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Newspaper Page Text
Getting down to recent history, the
series of 1912 between the Giants and
Red Sox -was another triumph for the
left-hander. Marquard was the only
wrong-mitted guy to start in the
series. He took thebox twice against
the American League-champions and
was returned a winner each time.
Three runs and fourteen hits were
made off him in the 18 innings.
It was a notable triumph for south
paw pitching, even though Mar
quard's good work would not over
come the breaks of the game that
went against his team.
Ray Collins, the Boston southpaw,
had a poor record, allowing 16 hits
in 14 innings. He started one game,
but was knocked out. He finished an
other after the Giants had chased
Joe Wood in one frame.
The coming world's series, in
which it is a practical certainty that
the Giants and Athletics will repre
sent their respective leagues, pre
sents a remarkable study in the
staying powers of the two pitchers.
Itziso promises to be notable for the
fact that left-handers will not be the
dependance of John McGraw and
Away back in 1905 Christy Math
ewson and Chief Bender were the
star pitchers of their teams. In that
series every game was a shut-out,
four being won by the Giants and
one by the Mackmen. Bender and-
Matty were whirlwinds.
Now, after a lapse of eight years,
they are still the main reliance of
their managers. - Youngsters have
come and gone, flashed for a brief
time as stars in the baseball firma
nent, but the wily Indian and the
crafty Christy have stuck through
the vicissitudes of eight campaigns.
Each has been ticketed for the dis
card several times, the dopists work
ing on the old theory that "youth will
be served." And every time Bender
and Matty have emerged from the
oblivion from which they vere con
signed with their good right arms
doing the same heroic service,
The old speed may be gone, there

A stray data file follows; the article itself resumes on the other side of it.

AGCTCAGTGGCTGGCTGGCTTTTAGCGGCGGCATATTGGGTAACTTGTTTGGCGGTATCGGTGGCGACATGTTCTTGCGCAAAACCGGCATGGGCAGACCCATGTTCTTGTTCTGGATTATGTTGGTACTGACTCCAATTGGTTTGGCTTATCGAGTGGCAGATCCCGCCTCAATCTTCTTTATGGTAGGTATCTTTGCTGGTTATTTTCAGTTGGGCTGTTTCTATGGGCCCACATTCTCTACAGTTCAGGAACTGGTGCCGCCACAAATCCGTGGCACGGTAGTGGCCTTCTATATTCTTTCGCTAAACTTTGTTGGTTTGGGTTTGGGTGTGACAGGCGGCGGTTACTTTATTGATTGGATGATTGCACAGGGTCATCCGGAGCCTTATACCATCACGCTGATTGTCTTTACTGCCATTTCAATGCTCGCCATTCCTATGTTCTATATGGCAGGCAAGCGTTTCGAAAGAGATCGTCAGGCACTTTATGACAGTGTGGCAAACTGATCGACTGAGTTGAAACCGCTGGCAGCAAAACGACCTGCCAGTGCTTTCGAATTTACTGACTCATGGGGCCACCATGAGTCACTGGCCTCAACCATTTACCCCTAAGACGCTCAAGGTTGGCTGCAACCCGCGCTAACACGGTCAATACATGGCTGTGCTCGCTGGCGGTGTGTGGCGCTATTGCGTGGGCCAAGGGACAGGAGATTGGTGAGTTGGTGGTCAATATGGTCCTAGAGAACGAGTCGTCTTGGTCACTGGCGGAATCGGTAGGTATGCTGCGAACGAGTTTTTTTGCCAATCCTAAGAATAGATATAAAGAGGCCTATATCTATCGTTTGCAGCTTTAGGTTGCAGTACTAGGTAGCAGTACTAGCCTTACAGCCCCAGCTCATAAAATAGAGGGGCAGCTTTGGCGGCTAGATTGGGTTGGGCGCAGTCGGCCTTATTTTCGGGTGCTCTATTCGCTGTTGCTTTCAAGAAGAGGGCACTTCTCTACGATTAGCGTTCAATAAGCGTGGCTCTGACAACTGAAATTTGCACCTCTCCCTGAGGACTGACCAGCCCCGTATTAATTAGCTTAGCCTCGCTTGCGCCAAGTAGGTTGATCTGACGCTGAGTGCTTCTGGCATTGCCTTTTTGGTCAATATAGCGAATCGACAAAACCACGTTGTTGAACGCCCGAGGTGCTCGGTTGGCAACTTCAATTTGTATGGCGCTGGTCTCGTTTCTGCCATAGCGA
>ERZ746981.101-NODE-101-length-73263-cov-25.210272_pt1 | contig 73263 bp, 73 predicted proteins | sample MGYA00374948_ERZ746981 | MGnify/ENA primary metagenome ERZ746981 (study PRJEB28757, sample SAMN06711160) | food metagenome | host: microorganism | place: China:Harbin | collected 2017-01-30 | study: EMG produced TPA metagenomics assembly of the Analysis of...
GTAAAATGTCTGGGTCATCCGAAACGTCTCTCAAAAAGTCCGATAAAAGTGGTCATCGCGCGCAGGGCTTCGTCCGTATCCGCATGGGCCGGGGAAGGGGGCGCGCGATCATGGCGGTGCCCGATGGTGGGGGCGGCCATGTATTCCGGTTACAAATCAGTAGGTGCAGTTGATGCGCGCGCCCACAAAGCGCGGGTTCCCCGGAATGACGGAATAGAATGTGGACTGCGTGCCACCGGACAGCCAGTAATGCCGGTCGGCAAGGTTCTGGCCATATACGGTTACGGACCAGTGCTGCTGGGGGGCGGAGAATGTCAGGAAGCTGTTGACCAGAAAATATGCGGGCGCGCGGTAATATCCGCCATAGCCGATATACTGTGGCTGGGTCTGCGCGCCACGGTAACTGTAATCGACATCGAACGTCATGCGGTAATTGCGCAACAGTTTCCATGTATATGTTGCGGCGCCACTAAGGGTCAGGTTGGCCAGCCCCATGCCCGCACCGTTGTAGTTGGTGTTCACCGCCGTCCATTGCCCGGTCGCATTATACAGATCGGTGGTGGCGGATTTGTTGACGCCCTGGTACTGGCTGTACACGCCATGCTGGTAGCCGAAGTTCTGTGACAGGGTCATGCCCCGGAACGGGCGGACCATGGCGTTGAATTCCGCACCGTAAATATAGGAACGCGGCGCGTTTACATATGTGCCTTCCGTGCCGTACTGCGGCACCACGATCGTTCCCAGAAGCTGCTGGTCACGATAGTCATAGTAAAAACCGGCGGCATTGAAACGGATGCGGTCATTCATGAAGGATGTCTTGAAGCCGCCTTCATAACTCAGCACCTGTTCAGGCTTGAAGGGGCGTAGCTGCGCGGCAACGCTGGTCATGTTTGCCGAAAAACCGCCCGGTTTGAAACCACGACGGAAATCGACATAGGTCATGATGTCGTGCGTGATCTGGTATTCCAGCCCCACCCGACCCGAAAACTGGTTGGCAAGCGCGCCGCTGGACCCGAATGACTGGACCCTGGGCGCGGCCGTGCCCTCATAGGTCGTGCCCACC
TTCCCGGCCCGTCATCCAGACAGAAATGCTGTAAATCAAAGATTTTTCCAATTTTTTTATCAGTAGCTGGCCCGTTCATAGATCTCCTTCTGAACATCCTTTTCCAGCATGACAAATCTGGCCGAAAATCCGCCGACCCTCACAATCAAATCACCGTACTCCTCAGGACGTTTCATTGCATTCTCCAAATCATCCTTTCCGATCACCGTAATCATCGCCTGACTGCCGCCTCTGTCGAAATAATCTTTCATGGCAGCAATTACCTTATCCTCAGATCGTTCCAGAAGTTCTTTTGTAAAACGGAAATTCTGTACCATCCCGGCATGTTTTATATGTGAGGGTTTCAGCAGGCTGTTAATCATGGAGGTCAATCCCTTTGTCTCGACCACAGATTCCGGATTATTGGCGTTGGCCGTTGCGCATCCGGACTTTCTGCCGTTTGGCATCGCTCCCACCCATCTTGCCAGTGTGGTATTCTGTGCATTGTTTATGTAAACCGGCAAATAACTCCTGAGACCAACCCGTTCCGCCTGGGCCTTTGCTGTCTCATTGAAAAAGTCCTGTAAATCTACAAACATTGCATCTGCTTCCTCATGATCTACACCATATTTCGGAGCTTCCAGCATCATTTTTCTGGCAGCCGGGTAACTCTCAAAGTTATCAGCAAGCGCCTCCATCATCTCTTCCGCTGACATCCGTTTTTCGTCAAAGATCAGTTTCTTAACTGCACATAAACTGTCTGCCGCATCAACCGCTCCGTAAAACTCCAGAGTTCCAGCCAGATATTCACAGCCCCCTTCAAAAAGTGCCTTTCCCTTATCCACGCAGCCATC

may not be the former suppleness of
the salary soupbone, but the guile of
the Indian and the wonderful brain
of Matjy have made up for the phys
Until a month ago, whenever the
world's series was mentioned, the fan
pictured Plank and Marquard hook
ing up in a left-handed duel to the
death. They were considered masters
of their art, and rightly so.
Plank was after the pattern of Mat
ty and Bender. A veteran of years'
service, he made up with his clever
ness what he lacked in his arm,( and
that arm still was able to throw a
baseball with pretty fair stuff on it.
Marquard has youth in his favor.
Hooted and jeered at for mediocre
work when he broke into the league,
the first of the' expensive recruits", he
gamely stuck to his job, encouraged .
by McGraw, and by his wonderful
pitching made the fans grant him
the. recognition due him for his scin
He was unfortunate in the 1911
series. One crashing blow from Bak
er's bat upset eight innings of mar
velous work. In 1912 he continued
his path to fame, setting a mark for
all time by winning 19 successive
games. He capped a wonderful year
by twice downing the champions of
the American League 'in the post
With these records back of them,
Plank and Marquard were naturally
looked upon for 'great things in the
impending fight. It was natural to
expect heroic feats from such men.
But a month ago the tide begaft to
set the other way. Plank, co-operating
with Bender to hold the Mack
men at the top of the heap, faltered
in his speedy stride. He dropped va
couple of games. The fans thouglit
little of it. It could not be expected
of him to continue his terrific pace. '
But succeeding events made the
break appear more than a temporary
one. Time after time lately Plank
has been batted hard. In bis last four